7. Small brown table. This was my dad’s back in my early childhood when everyone was happy and life was good and I was still scared of the daleks on Dr. Who and had never even heard of Countdown. Good for sorting washing (this is still a multi-purpose room) and building Lego and generally holding things so they don’t have to live on my computer table. One day I’d like to get a bigger table for this space, but I’ll always keep Small Brown.

8. Kitchen Dresser. That’s what you can see just in the corner on the far right.

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Because. Because I bought it for an absolute steal a few years ago, because I’ve always wanted one, because it doesn’t fit in the kitchen any more, or the lounge room. but makes a great bookshelf/craft cupboard/laundry sorting bench (because it’s still a multi-purpose room and we’re working it’s little 2×3 metre butt off). Because.

And that’s it. Because. Because the person who uses this room isn’t someone who’s going to judge me on my lack-of-Pinterest-worthy furniture or failure to coordinate, it’s me. One day I’d like to paint all this beautiful wooden furniture in coordinating distressed country-chic paint and matching blinds on the window, but not for now. For now I love the fact that it tells a story – MY story, every bit of it.

When I sit here in my study and write I don’t see an office space where nothing matches, I see a life, and I become, in this space, a woman who’s proud, finally, of where she’s come from.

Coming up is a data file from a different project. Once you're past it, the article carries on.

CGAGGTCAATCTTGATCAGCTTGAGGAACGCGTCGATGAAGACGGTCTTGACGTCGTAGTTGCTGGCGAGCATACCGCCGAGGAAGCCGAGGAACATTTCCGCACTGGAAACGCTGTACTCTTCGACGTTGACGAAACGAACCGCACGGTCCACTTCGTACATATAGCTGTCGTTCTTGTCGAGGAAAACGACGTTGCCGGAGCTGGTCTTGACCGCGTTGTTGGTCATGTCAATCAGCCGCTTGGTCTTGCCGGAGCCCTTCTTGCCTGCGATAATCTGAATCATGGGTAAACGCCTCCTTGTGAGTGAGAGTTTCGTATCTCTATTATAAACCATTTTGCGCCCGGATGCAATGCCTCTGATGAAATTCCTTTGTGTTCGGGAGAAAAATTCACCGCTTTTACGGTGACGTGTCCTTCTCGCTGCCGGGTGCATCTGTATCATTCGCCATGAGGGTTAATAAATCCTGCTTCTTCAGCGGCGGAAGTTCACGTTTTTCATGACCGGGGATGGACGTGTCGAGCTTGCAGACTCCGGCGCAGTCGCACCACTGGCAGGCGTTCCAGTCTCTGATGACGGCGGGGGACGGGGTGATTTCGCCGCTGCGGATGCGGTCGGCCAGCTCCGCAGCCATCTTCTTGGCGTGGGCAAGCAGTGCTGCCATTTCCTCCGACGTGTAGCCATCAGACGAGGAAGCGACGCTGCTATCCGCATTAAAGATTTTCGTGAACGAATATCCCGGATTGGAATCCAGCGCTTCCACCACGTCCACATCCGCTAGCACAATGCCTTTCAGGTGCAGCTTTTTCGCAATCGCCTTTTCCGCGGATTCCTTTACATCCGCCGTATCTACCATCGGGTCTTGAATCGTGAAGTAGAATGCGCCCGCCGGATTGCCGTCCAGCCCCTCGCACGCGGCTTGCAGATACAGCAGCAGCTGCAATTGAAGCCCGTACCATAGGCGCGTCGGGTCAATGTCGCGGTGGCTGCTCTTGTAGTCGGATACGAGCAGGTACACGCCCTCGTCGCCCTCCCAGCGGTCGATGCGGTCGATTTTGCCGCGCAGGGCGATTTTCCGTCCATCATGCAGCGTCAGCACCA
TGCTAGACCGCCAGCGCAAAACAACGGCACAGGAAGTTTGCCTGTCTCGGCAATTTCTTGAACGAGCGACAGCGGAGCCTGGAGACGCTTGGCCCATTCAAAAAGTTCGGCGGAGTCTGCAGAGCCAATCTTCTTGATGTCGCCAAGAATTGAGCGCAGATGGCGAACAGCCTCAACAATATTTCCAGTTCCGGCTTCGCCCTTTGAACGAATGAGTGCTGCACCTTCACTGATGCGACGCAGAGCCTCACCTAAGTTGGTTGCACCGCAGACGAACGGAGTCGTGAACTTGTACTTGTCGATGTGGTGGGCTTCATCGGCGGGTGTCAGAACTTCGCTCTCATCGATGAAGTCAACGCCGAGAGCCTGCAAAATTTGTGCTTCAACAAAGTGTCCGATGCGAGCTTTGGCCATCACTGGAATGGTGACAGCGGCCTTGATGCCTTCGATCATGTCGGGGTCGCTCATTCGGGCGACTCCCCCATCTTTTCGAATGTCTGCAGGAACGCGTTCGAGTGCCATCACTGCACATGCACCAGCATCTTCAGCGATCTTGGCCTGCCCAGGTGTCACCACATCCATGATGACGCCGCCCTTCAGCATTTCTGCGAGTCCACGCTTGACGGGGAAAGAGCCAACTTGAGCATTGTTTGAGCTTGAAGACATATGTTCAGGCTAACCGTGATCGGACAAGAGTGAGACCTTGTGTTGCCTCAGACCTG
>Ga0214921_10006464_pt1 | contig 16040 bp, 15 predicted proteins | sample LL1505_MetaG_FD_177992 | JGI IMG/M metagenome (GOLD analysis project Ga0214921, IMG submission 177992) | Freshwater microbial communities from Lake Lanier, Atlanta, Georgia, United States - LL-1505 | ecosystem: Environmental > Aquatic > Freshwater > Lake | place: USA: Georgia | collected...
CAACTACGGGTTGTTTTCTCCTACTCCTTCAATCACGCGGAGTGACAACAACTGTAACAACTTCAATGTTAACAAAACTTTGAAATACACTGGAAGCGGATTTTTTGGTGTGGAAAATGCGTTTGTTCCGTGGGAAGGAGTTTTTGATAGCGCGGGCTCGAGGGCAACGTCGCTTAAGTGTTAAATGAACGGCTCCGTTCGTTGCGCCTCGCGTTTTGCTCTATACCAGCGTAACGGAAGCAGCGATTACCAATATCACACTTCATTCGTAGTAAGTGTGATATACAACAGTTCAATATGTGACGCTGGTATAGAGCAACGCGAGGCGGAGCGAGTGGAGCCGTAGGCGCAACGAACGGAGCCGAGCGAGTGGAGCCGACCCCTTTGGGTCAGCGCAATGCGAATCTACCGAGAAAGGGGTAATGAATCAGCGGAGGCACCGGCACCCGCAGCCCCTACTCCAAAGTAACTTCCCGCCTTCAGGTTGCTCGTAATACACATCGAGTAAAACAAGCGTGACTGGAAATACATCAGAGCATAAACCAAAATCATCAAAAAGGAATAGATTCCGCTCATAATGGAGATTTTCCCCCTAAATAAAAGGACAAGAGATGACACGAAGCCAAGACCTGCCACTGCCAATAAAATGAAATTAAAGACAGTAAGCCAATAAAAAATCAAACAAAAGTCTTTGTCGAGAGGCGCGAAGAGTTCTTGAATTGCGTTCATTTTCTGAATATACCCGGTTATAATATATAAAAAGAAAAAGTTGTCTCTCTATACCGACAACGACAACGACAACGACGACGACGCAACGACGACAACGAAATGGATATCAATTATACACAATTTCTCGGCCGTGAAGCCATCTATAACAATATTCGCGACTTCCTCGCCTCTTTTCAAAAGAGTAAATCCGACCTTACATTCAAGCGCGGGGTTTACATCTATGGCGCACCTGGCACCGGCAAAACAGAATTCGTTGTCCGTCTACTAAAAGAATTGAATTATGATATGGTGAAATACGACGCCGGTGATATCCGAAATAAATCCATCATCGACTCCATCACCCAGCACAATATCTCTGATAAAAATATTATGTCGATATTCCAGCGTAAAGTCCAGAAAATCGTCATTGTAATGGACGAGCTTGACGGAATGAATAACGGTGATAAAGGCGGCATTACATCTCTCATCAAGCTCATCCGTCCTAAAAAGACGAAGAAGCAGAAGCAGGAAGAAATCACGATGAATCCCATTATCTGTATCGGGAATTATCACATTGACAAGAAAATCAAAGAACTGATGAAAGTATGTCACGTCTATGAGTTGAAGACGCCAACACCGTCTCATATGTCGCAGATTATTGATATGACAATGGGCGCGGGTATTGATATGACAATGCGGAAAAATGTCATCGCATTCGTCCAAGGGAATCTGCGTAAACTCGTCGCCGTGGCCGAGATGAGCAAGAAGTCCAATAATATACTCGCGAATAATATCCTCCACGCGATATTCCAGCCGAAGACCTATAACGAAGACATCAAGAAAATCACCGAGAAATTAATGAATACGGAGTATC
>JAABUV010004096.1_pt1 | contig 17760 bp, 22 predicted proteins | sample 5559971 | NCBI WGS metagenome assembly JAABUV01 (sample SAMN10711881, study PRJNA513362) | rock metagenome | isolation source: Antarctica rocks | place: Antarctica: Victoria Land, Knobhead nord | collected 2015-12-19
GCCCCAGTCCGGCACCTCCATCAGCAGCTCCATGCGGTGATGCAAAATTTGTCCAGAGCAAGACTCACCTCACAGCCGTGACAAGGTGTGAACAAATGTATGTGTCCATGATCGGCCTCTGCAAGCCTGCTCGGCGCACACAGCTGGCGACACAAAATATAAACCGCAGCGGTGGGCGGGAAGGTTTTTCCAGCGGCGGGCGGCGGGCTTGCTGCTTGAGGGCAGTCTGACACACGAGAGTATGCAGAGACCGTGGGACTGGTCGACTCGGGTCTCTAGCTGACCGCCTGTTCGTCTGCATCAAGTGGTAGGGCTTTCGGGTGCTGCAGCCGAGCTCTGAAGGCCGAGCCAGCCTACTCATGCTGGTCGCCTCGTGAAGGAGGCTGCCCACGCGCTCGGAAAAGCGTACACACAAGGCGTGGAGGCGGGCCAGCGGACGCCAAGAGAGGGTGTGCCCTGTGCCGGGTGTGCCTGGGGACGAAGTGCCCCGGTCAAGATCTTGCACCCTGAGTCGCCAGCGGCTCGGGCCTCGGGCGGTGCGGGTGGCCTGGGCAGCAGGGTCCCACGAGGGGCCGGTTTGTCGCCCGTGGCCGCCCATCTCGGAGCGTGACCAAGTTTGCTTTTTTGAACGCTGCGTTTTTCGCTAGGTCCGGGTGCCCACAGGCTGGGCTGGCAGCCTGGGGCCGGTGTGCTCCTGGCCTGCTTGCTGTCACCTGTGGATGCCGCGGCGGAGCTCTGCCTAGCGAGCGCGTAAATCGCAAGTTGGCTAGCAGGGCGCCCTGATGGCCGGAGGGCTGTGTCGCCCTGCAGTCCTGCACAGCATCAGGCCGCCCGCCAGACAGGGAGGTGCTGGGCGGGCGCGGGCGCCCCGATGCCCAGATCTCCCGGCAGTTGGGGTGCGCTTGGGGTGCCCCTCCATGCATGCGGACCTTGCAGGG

Acknowledging the Seasons

One thing I loved about my recent time in the US and Canada was the weather. Yeah I know, any Americans or Canadians reading this right now may well be looking out their windows at piles of snow and snickering to themselves and saying “Ha. She was here in SUMMER!”, and it’s true. But it’s also true that the snow will go, the flowers will grow, and from somewhere in the depths of North American basements swimming costumes and sunscreen will be found, and beach umbrellas and big floppy hats, brightly coloured beach towels and perky looking inflatable polkadot ducks. It happens. Every year.

Let me explain something to you, those who still don’t understand me: we don’t do that here. No, not only do Tasmanians not have basements (OMG I cannot BELIEVE American basements! I mean…all that storage, just there, and a furnace! Some people even have attics as well. Seriously!! It’s just like the TV!) but we don’t put things away for seasons because we won’t be needing them. Well, maybe we put the flannelette sheets away – but only sometimes. Sometimes we need them in spring, when the weather is chilly. Sometimes Autumn has a cold snap. Heck, one memorable year it snowed on the mountains in Summer!

See what I mean? We don’t put our swimming gear away for winter because we’ll probably need it. I took my boys for swimming lessons every Tuesday of last Winter, and I probably swam myself at least three times. We don’t put our parkas away in Summer because we know we’ll probably need them – even if it is wearing them over a tank top at the beach (how to pick a Tasmanian by their clothing: tank top and shorts with a down jacket over the top. Hmmm. And yes, I’m guilty).

We don’t rake leaves, for the most part, because most of our trees are evergreen. We don’t rejoice in Spring flowers as much as we could, because we have gardens that flower at odd times of the year anyway. We swim in Winter, pick flowers in Autumn, wear warm clothes in Summer, and we think that’s pretty normal down here.